• see further: PLAGIARISM further down
  • For this course:
    • If you are just starting to use style guides in your written work, this is a good opportunity to practice
    • If you are already using one style guide regularly in your other courses, use it



Use of the following technical terms is not compulsory, and O’Brien would be the first to condemn the artistic deployment of jargon and obfuscation where Crystal-Clear Plain English would perform the same job. You may find, however, that some technical terms save you time, effort, and space; and may therefore be judged useful.



  • Reading Critically: Guide to Writing a Critical Analysis (O’Brien, last revised 2012)
  • Commentary/critical analysis grading criteria (O’Brien).
    These are general guidelines: As this is a literature/culture course, most of your grade is for content and structure (good choice of examples, relevance, an intelligent reading, well-reasoned, solid argument, acceptable conclusions with regard to all of the above). Style, syntax, grammar, and spelling will contribute to the grade, insofar as they contribute to the communication of content and structure: bear in mind that this is an exercise in EXPLANATION which will be assisted by clear EXPRESSION.
  • Grading Guidelines for Content-Based Courses (Department of French, Hispanic and Italian Studies, UBC)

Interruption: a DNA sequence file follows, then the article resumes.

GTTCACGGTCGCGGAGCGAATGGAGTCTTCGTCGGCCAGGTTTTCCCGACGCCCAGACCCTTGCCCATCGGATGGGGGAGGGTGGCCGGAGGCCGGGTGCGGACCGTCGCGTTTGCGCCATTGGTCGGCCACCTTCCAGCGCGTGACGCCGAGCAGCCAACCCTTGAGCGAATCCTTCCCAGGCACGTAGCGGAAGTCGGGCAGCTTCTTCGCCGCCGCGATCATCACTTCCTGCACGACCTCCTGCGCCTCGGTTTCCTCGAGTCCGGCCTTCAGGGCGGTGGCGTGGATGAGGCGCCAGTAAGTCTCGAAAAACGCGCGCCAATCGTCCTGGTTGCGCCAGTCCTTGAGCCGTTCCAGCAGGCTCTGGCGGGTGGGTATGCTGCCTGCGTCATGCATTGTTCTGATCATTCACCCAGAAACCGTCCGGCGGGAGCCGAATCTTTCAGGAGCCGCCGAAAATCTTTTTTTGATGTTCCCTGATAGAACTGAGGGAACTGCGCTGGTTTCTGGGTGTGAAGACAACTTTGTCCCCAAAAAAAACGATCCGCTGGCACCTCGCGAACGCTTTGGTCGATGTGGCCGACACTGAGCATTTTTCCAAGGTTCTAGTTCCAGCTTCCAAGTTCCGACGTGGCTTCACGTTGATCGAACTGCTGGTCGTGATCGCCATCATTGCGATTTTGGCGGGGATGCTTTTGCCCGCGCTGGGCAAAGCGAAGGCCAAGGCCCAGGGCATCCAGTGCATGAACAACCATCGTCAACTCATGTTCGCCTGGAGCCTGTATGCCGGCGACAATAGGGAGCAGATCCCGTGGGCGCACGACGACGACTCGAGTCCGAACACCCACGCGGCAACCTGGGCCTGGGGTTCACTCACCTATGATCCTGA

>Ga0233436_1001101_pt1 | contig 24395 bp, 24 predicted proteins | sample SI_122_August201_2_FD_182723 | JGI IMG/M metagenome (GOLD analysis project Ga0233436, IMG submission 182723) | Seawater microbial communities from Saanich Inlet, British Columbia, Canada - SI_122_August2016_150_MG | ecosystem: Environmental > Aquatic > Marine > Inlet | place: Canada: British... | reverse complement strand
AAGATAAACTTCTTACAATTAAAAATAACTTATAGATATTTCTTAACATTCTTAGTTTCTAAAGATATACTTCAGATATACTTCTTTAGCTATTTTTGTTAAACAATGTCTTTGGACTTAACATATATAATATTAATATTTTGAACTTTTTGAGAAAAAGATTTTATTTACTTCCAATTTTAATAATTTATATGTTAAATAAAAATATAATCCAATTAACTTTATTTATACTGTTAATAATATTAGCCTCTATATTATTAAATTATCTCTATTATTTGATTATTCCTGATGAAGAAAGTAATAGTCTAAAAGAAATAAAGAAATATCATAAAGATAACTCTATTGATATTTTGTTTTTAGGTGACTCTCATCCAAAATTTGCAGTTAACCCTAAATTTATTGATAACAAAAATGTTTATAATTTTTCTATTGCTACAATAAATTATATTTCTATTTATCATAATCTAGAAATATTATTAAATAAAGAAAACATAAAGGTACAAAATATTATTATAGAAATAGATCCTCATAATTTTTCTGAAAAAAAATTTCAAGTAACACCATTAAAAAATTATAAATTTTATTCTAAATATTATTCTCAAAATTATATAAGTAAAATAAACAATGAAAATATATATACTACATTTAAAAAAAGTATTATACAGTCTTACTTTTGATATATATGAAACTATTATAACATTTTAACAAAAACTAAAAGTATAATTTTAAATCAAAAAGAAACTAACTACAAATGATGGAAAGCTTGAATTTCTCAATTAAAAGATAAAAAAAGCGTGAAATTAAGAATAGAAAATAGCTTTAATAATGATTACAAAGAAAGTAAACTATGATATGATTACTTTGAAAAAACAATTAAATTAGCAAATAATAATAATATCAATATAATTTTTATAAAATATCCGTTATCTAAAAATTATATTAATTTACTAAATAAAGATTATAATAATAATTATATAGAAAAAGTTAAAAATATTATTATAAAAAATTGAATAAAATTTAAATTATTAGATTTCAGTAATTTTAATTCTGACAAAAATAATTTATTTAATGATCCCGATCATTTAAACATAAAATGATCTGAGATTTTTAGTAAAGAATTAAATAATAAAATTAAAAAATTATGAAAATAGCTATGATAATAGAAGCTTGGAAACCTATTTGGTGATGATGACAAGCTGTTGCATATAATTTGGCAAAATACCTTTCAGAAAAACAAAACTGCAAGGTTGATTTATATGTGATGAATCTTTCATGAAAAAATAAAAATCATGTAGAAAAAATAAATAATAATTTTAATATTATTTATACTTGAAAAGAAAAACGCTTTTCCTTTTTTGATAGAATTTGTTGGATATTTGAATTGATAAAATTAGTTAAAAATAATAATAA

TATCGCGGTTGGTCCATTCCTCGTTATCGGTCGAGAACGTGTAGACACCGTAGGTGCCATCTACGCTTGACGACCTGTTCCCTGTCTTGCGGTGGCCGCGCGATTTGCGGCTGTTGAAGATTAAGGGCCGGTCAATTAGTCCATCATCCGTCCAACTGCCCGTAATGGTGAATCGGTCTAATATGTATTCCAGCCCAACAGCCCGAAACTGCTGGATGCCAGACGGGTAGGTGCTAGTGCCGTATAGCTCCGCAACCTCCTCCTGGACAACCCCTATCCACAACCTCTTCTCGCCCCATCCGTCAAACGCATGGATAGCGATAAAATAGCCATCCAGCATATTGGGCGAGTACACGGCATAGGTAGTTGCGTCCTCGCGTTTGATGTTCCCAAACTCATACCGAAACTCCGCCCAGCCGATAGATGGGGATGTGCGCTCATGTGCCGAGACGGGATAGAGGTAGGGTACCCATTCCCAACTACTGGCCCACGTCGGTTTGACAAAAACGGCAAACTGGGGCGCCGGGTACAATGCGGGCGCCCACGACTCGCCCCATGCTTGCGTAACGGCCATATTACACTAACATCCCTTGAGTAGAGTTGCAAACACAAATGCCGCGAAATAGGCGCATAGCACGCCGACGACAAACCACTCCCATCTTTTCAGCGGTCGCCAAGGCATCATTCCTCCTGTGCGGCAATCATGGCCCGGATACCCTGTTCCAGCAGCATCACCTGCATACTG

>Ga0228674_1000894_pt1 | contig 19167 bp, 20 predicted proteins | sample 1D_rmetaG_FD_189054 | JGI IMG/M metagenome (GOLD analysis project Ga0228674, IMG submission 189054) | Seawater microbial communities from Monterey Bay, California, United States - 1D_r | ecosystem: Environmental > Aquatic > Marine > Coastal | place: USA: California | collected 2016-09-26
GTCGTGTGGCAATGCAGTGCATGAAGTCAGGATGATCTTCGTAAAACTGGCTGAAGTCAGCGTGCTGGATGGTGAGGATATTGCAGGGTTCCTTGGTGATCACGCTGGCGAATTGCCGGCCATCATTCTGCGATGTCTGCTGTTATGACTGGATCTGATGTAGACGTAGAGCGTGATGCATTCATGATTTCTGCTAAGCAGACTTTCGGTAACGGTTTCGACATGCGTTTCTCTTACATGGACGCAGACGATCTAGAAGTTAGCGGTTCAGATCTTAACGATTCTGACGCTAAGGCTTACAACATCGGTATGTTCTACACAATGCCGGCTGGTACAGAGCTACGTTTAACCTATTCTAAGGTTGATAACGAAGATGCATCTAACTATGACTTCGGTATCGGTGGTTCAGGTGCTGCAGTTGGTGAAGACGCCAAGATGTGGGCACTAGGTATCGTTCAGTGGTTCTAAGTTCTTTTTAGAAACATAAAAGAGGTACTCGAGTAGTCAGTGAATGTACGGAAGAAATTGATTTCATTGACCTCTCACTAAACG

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If one is submitting a piece of writing as a wholly original piece of research (this is obviously the case for projects and research papers, but also and perhaps less obviously for other kinds of written assignment), in most situations (with the exception of reaction-pieces, aesthetic appreciations, and commentary that is individual reaction) one should check who has written what on the same topic, and cite those who have come to the same conclusions as oneself. This is partly out of basic human civilised politeness, responsibility, mutual respect between authors; it is partly because copying others is cheating, as appropriating their work for yourself is stealing from them. Imitation is the finest form of flattery: but unless it’s attributed, it’s theft.

Yet flattery goes in the opposite direction, too: it is not unlikely that more than one person will reach the same conclusions as you about a text, if yours is a well-reasoned reading; consider this an indication of your good taste, and of your intuitive and rational skills having attained a respectable level.